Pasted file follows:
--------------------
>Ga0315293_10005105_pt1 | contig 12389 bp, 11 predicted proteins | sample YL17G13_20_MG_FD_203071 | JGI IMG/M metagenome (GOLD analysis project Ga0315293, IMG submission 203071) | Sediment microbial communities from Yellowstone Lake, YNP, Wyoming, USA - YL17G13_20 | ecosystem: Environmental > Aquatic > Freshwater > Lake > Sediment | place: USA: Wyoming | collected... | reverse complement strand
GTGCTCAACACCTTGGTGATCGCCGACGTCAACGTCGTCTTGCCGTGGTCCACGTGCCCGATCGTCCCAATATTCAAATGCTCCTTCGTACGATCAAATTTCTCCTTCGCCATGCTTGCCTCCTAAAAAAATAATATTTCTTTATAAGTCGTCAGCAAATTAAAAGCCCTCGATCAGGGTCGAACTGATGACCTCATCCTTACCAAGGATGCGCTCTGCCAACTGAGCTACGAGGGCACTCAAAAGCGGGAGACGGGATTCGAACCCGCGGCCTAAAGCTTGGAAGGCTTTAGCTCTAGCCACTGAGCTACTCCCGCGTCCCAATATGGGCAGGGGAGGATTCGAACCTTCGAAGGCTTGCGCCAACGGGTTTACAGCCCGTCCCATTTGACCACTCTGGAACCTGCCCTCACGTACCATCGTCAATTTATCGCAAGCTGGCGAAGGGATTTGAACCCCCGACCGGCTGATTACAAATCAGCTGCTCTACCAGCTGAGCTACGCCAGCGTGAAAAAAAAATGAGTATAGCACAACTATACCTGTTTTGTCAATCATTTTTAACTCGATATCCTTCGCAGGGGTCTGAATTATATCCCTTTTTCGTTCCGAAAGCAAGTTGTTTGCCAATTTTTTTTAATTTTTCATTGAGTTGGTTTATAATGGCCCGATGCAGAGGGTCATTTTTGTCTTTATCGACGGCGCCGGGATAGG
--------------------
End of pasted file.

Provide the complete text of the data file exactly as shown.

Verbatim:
>Ga0315293_10005105_pt1 | contig 12389 bp, 11 predicted proteins | sample YL17G13_20_MG_FD_203071 | JGI IMG/M metagenome (GOLD analysis project Ga0315293, IMG submission 203071) | Sediment microbial communities from Yellowstone Lake, YNP, Wyoming, USA - YL17G13_20 | ecosystem: Environmental > Aquatic > Freshwater > Lake > Sediment | place: USA: Wyoming | collected... | reverse complement strand
GTGCTCAACACCTTGGTGATCGCCGACGTCAACGTCGTCTTGCCGTGGTCCACGTGCCCGATCGTCCCAATATTCAAATGCTCCTTCGTACGATCAAATTTCTCCTTCGCCATGCTTGCCTCCTAAAAAAATAATATTTCTTTATAAGTCGTCAGCAAATTAAAAGCCCTCGATCAGGGTCGAACTGATGACCTCATCCTTACCAAGGATGCGCTCTGCCAACTGAGCTACGAGGGCACTCAAAAGCGGGAGACGGGATTCGAACCCGCGGCCTAAAGCTTGGAAGGCTTTAGCTCTAGCCACTGAGCTACTCCCGCGTCCCAATATGGGCAGGGGAGGATTCGAACCTTCGAAGGCTTGCGCCAACGGGTTTACAGCCCGTCCCATTTGACCACTCTGGAACCTGCCCTCACGTACCATCGTCAATTTATCGCAAGCTGGCGAAGGGATTTGAACCCCCGACCGGCTGATTACAAATCAGCTGCTCTACCAGCTGAGCTACGCCAGCGTGAAAAAAAAATGAGTATAGCACAACTATACCTGTTTTGTCAATCATTTTTAACTCGATATCCTTCGCAGGGGTCTGAATTATATCCCTTTTTCGTTCCGAAAGCAAGTTGTTTGCCAATTTTTTTTAATTTTTCATTGAGTTGGTTTATAATGGCCCGATGCAGAGGGTCATTTTTGTCTTTATCGACGGCGCCGGGATAGG